The irony of Siniora’s Council of Ministers’ characterization of Hezbollah’s phone system as “unconstitutional” cannot be overlooked. Since the resignation of five Shiite ministers from Siniora’s cabinet in November 2006, the government itself may be considered unconstitutional. The Lebanese constitution requires that all confessional groups be represented in the cabinet. This continues to be a source of contention among the parties.

And let us not forgot the actions that this “cabinet,” minus the five ministers, have taken over the past several years.

Ha’aretz correspondent Avi Issacharoff, author of Spider Webs – The Story of the Second Lebanon War writes:

“For the first time, we reveal…that moderate Arab states and the people close to the Lebanese government have conveyed messages to the Israeli government via different sides demanding Israel continue the war until Hezbollah was completely crushed.”

It was Saad Hariri, parliamentary majority leader, head of the Future Movement and son of the late Prime Minister Rafiq Hariri, who released radical Salafi militants from jail or granted them amnesty in order to unleash them on Hezbollah. Such was the case with Fatah al-Islam. The deal apparently backfired and resulted in the fiasco at Tripoli’s Nahr al-Barad refugee camp in 2007.

Seymour Hersh writes in this piece “The Redirection” (The New Yorker, 3 March 2007):

“In an interview in Beirut, a senior official in the Siniora government acknowledged that there were Sunni jihadists operating inside Lebanon. ‘We have a liberal attitude that allows Al Qaeda types to have a presence here.’ ”

In his press conference, Nasrallah aptly remarked, “This is not a government, this is a gang.”

The opposition is pushing for a power-sharing agreement with the ruling coalition, one in which its ministers may wield veto power over cabinet decisions. This seems reasonable, in light of the actions of a prime minister who cut deals with the Israelis while they were killing and maiming his country’s citizens. This demand has become the primary obstacle in electing a new president and establishing a functional government in Lebanon.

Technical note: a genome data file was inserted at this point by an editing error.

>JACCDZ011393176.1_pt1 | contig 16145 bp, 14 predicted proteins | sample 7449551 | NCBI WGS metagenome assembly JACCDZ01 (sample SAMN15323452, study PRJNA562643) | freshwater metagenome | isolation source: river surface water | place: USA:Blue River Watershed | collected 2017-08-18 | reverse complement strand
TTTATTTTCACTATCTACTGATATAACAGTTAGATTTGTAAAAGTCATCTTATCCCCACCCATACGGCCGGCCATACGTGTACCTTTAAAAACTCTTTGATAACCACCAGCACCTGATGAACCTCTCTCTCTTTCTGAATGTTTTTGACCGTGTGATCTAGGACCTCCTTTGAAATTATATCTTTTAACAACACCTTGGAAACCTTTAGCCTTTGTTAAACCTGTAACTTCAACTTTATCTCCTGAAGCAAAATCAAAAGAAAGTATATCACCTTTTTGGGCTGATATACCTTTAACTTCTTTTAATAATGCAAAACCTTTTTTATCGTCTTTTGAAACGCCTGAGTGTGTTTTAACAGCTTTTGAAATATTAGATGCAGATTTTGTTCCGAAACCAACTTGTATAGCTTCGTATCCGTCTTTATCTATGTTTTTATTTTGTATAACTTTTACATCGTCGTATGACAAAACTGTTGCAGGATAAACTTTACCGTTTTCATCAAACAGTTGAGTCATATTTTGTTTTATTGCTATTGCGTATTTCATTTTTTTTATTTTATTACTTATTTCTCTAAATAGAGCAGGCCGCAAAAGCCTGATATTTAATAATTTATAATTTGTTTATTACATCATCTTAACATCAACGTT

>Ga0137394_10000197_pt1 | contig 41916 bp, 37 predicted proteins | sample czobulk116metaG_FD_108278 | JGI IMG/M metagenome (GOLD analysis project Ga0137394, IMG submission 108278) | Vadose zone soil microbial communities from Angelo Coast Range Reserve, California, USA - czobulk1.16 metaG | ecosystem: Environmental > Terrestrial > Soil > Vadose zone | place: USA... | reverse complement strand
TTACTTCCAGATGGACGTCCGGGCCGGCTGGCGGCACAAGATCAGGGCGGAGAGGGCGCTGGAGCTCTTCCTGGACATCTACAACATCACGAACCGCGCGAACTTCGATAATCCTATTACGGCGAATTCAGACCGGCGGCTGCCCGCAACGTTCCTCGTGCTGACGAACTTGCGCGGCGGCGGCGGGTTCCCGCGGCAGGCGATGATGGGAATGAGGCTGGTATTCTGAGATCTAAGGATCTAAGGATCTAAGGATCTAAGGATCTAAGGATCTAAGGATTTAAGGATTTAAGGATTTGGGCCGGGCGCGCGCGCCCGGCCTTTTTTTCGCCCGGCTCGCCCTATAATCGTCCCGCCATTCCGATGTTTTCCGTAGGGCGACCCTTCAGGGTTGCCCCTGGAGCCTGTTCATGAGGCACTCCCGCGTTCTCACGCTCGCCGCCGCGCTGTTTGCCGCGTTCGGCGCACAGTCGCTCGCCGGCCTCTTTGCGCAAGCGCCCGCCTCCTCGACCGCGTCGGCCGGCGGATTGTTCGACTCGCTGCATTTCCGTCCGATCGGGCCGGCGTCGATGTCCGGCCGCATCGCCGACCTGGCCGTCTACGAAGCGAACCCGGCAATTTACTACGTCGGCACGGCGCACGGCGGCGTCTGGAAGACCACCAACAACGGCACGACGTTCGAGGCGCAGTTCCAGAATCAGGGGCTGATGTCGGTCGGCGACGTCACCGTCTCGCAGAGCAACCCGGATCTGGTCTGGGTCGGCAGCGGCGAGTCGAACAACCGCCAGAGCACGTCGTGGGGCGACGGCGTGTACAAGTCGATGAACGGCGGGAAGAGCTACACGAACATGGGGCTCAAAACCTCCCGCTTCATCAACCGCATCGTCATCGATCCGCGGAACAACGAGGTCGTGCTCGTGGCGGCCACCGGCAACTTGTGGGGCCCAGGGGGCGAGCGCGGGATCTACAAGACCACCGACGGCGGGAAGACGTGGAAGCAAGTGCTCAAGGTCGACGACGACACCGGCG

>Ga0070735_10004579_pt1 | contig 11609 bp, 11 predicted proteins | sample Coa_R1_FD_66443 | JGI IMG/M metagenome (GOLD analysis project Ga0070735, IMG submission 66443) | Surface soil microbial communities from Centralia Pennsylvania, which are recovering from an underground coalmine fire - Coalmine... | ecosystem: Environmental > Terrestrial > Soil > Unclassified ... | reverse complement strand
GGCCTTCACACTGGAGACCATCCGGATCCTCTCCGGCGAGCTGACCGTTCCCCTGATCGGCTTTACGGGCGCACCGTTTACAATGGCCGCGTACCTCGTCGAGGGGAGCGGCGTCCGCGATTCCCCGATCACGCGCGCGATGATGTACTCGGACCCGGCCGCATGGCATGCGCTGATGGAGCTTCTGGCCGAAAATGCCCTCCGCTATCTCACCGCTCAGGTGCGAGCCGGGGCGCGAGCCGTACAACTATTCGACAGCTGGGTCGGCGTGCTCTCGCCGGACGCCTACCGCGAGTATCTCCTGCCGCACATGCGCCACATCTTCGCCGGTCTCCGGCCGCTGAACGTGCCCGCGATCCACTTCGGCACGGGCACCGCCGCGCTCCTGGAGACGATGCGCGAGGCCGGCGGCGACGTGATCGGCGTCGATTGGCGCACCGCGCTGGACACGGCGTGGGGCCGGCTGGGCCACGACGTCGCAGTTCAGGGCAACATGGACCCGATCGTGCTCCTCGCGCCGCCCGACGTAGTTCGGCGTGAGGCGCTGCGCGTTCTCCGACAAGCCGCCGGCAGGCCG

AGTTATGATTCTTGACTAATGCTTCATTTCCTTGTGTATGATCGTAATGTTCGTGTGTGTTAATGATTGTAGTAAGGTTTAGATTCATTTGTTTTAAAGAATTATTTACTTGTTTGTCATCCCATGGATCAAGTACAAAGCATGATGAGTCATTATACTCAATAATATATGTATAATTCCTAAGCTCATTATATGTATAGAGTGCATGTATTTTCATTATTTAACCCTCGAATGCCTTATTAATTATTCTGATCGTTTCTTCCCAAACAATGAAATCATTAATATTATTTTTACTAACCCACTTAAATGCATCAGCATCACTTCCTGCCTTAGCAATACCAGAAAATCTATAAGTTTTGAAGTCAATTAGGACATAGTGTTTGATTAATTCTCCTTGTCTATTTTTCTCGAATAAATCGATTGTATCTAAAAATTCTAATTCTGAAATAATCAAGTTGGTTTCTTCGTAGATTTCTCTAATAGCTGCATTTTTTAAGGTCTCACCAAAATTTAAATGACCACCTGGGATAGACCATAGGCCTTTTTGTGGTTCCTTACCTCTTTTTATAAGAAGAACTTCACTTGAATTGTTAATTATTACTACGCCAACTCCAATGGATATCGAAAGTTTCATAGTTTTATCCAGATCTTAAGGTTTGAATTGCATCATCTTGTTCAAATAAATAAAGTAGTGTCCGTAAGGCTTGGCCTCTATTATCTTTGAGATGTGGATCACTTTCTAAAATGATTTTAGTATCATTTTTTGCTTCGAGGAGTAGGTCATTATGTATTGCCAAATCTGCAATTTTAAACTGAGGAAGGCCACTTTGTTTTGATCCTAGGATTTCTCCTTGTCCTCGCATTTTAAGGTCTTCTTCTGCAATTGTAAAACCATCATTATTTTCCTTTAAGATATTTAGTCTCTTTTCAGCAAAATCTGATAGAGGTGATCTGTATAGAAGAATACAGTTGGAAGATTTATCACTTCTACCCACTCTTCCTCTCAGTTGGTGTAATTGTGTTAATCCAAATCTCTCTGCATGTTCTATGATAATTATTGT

Unsurprisingly, Saudi Arabia, Jordan and Egypt called for an emergency meeting of the Arab League this week. It is these countries – all monarchies or dictatorships – that feel most threatened by Lebanon’s crisis. The root of their fear is embodied in Nasrallah’s statement quoted at the beginning of this article calling for a political solution: accountability of the government, a check on its actions, and elections. All are anathema to King Abdullah of Saudi Arabia, King Abdullah of Jordan and Hosni Mubarak of Egypt, lest their own people should one day make similar demands.

Although this conflict is often couched in sectarian terms—Sunni versus Shiite—this is just window dressing. It instead involves issues of legitimate political representation and the desire of those who oppose U.S. and Israeli designs on the region to no longer be marginalized.

It would behoove Prime Minister Siniora and the ruling March 14 Coalition, after seeing not only what Hezbollah is capable of  but the restraint they are able to exert, to enter into serious and genuine negotiations to form a unity and power-sharing government. Hezbollah and the opposition have restrained their hand, although the manufactured accusations against them have tested their limits and patience and served only to push Beirut to the brink of disaster.

As Nasrallah himself warned: “I said, before Jumblatt, that any hand that reaches for the resistance, its arms will be cut off. Israel tried that in the July War, and we cut its hand off. We do not advise you to try us.”

RANNIE AMIRI is an independent commentator on the Arab and Islamic worlds. He may be reached at: rbamiri at yahoo.com.

 

 

 

 

 

 

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Rannie Amiri is an independent commentator on Middle East affairs.